2013 Community Partnership Award Winners



Inside to Outside Initiative – Prison Puppy Raising Program

Operation Rebound

Once trained, a guide dog can be a gift of freedom for someone who is blind or visually impaired. As a puppy, that same dog can offer a different kind of freedom to the person who takes on the important job of providing care and guidance until the dog is old enough to begin training—especially when that individual is an inmate at a correctional facility.

For more than 70 years, Leader Dogs for the Blind (Leader Dogs) has been an innovator in breeding and training golden retrievers, Labrador retrievers and German shepherds to become guide dogs.

Each year, they pair more than 200 blind and visually impaired clients with these dogs at a 26-day residential training program at Leader Dogs' campus in Rochester Hills, Michigan. This event can be life-changing, opening the door to greater independence, safety and self-worth.

In 2002, Leader Dogs expanded its ability to provide highly trained guide dogs through a ground-breaking collaboration with the North Central Correctional Facility, a minimum-security facility housing approximately 475 male inmates in Calhoun County, Iowa.

The Prison Puppy Raising Program pairs future Leader Dogs with model prisoners who have demonstrated they can be trusted to provide 24/7 care to a seven-week-old puppy through its 12th to 15th month of life. Based on its overwhelming success, the program now places nearly 100 puppies each year with inmates at six minimum-security prisons (three in Iowa and one each in Wisconsin, Michigan and Minnesota).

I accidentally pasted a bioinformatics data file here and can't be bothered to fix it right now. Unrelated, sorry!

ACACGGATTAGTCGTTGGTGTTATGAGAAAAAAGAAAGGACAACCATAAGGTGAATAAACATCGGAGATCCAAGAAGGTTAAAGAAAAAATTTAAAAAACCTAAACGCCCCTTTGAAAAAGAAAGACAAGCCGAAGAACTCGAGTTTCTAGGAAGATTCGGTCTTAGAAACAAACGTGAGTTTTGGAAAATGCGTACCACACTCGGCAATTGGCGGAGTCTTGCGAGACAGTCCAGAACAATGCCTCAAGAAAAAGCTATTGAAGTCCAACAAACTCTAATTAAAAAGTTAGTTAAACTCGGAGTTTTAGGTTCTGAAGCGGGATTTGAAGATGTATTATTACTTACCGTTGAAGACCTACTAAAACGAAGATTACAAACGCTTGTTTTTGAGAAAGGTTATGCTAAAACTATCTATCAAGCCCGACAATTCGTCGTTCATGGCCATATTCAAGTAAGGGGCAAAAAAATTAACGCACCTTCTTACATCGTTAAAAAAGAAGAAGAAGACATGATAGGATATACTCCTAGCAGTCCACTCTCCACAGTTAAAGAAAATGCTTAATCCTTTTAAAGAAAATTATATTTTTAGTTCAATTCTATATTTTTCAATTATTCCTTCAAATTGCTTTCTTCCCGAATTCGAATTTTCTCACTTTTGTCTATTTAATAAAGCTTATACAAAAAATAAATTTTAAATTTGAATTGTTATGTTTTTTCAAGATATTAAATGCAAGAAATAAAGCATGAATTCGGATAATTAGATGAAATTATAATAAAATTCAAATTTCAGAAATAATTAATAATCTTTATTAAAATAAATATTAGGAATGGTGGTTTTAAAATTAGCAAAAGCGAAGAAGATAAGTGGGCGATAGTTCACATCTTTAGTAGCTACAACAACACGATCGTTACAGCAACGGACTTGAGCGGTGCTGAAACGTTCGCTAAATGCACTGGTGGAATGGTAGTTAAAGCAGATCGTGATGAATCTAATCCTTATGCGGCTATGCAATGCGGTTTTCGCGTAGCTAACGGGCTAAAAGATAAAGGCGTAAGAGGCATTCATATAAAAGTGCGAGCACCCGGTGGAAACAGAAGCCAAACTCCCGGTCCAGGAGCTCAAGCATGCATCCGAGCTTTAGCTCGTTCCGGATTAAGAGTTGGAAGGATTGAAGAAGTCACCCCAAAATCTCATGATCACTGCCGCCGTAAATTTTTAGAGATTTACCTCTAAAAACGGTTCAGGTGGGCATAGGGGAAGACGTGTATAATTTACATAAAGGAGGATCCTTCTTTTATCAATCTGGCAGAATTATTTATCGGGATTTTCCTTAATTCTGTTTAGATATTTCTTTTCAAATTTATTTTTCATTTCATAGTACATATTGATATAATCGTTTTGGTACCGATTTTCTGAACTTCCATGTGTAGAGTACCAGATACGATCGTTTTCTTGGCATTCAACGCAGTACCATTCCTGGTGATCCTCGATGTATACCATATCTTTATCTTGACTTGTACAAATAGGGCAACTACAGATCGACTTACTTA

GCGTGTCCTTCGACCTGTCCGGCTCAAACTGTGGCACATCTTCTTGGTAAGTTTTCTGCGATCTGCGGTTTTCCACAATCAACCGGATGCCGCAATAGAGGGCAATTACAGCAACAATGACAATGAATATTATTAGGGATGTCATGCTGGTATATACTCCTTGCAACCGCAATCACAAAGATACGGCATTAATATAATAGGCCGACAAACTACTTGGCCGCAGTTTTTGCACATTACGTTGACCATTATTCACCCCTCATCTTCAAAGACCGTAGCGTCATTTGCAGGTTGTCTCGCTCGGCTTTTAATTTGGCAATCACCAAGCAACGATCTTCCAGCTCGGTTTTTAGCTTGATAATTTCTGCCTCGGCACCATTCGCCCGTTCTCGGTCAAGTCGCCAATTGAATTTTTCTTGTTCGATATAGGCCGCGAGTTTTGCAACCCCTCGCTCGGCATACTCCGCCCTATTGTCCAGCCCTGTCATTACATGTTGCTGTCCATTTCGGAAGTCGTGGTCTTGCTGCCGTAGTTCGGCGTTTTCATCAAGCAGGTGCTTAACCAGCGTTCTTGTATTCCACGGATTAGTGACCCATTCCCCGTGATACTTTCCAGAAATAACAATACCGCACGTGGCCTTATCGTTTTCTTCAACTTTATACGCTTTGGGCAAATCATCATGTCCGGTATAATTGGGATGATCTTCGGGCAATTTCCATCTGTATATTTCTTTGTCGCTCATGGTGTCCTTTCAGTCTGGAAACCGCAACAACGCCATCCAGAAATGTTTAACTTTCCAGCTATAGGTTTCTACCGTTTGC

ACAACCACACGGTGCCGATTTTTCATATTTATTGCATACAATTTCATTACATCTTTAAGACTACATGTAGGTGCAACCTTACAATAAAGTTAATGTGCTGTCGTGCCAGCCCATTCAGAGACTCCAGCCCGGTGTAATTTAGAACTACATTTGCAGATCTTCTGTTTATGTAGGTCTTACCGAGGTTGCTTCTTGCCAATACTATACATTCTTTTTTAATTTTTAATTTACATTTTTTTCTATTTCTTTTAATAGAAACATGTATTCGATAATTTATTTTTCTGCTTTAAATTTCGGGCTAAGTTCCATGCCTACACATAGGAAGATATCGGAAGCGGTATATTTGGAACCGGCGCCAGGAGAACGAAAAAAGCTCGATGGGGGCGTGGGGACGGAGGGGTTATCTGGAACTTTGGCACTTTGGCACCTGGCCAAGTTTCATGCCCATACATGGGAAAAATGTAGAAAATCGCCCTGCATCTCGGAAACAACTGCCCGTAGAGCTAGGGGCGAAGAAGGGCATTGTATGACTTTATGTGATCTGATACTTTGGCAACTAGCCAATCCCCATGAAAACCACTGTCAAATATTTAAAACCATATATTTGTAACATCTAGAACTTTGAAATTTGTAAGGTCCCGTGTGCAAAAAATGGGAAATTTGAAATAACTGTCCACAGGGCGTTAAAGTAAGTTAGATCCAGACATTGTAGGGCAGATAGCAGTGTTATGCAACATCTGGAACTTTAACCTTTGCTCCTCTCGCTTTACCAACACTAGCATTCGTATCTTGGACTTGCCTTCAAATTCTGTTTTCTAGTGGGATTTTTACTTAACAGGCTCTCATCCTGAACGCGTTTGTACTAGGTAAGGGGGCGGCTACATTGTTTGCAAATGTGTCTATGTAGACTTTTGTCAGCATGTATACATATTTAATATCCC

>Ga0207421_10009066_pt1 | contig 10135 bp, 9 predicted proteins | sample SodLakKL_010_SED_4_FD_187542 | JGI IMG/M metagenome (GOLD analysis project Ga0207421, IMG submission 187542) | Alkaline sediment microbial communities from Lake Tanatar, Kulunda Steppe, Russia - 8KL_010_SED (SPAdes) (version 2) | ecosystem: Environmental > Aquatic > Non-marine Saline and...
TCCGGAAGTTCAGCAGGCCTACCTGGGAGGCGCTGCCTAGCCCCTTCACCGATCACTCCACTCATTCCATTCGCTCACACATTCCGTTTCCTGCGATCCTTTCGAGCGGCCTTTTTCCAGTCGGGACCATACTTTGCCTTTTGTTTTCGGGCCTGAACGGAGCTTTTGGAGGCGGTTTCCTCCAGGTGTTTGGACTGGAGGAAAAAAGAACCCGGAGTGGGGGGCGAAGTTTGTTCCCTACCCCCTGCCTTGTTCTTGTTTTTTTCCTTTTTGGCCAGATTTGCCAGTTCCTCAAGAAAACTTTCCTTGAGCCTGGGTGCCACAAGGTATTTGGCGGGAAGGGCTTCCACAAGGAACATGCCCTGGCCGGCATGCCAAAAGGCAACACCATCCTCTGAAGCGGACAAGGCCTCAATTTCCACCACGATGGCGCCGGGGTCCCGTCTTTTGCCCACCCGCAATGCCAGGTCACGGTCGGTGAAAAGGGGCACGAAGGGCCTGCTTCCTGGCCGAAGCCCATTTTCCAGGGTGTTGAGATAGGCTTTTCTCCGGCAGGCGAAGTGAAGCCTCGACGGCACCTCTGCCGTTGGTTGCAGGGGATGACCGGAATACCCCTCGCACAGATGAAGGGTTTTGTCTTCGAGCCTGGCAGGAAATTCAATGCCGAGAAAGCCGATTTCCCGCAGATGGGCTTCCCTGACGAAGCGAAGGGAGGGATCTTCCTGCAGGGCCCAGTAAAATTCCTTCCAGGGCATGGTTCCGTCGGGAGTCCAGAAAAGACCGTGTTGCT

"Puppies raised in our partnering prisons experience a higher success rate of being placed with a client who is blind after Leader Dog training than those raised in a home setting. But it's not just the puppies and our clients that have benefitted," explained Susan Daniels, CEO and President of Leader Dogs for the Blind. "Inmates who have raised a puppy express pride and gratitude for the chance to give something back to the community. Equally important, the experience seems to change their behavior once they leave prison. There is a marked reduction in the rate of recidivism of inmates who served as puppy raisers."

Leader Dogs for the Blind

Inside to Outside Initiative – Prison Puppy Raising Program

Lions Clubs International
North Central Correctional Facility, Rockwell City, Iowa
Fort Dodge Correctional Facility, Fort Dodge, Iowa
Newton Correctional Facility, Newton, Iowa
Chippewa Correctional Facility, Kincheloe, Michigan
Minnesota Correctional Facility, Lino Lakes, Minnesota
The Sangor B. Powers Correctional Facility, Oneida, Wisconsin
Purina Pro Plan

Chicago Debate League
Community Cancer Screening Program
Certified Nursing Assistant Program   Street to Home
Miami Law Legal Corps   Teacher EXCHANGE TM
Multi-Disciplinary Child Abuse Partnership   The H.O.P.E. Team (Help and Outreach to Protect the Elderly)

Rebuilding and Resettlement in Post-Katrina New Orleans: A Model for Recovery
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